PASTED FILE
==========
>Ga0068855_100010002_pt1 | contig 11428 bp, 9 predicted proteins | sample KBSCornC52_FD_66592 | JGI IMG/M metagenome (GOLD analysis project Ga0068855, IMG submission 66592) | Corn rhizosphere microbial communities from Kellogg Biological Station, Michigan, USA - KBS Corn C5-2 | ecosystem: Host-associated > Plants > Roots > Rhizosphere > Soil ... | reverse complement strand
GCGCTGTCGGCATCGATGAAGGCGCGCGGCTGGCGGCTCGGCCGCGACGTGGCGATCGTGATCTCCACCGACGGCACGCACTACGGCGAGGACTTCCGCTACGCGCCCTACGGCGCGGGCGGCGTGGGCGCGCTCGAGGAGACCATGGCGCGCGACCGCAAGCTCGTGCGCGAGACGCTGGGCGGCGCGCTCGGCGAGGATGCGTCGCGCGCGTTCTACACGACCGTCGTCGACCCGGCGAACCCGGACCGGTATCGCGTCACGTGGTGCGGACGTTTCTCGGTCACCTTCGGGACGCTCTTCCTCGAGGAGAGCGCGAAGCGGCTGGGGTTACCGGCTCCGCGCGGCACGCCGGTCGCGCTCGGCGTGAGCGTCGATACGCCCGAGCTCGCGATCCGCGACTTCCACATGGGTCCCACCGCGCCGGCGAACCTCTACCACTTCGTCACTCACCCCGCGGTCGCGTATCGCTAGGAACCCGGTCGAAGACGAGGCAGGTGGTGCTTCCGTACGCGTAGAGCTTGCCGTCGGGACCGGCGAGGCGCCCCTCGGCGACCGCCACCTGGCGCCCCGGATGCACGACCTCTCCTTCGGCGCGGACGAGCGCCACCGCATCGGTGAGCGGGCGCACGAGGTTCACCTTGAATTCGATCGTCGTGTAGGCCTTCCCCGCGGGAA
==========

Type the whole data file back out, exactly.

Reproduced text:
>Ga0068855_100010002_pt1 | contig 11428 bp, 9 predicted proteins | sample KBSCornC52_FD_66592 | JGI IMG/M metagenome (GOLD analysis project Ga0068855, IMG submission 66592) | Corn rhizosphere microbial communities from Kellogg Biological Station, Michigan, USA - KBS Corn C5-2 | ecosystem: Host-associated > Plants > Roots > Rhizosphere > Soil ... | reverse complement strand
GCGCTGTCGGCATCGATGAAGGCGCGCGGCTGGCGGCTCGGCCGCGACGTGGCGATCGTGATCTCCACCGACGGCACGCACTACGGCGAGGACTTCCGCTACGCGCCCTACGGCGCGGGCGGCGTGGGCGCGCTCGAGGAGACCATGGCGCGCGACCGCAAGCTCGTGCGCGAGACGCTGGGCGGCGCGCTCGGCGAGGATGCGTCGCGCGCGTTCTACACGACCGTCGTCGACCCGGCGAACCCGGACCGGTATCGCGTCACGTGGTGCGGACGTTTCTCGGTCACCTTCGGGACGCTCTTCCTCGAGGAGAGCGCGAAGCGGCTGGGGTTACCGGCTCCGCGCGGCACGCCGGTCGCGCTCGGCGTGAGCGTCGATACGCCCGAGCTCGCGATCCGCGACTTCCACATGGGTCCCACCGCGCCGGCGAACCTCTACCACTTCGTCACTCACCCCGCGGTCGCGTATCGCTAGGAACCCGGTCGAAGACGAGGCAGGTGGTGCTTCCGTACGCGTAGAGCTTGCCGTCGGGACCGGCGAGGCGCCCCTCGGCGACCGCCACCTGGCGCCCCGGATGCACGACCTCTCCTTCGGCGCGGACGAGCGCCACCGCATCGGTGAGCGGGCGCACGAGGTTCACCTTGAATTCGATCGTCGTGTAGGCCTTCCCCGCGGGAA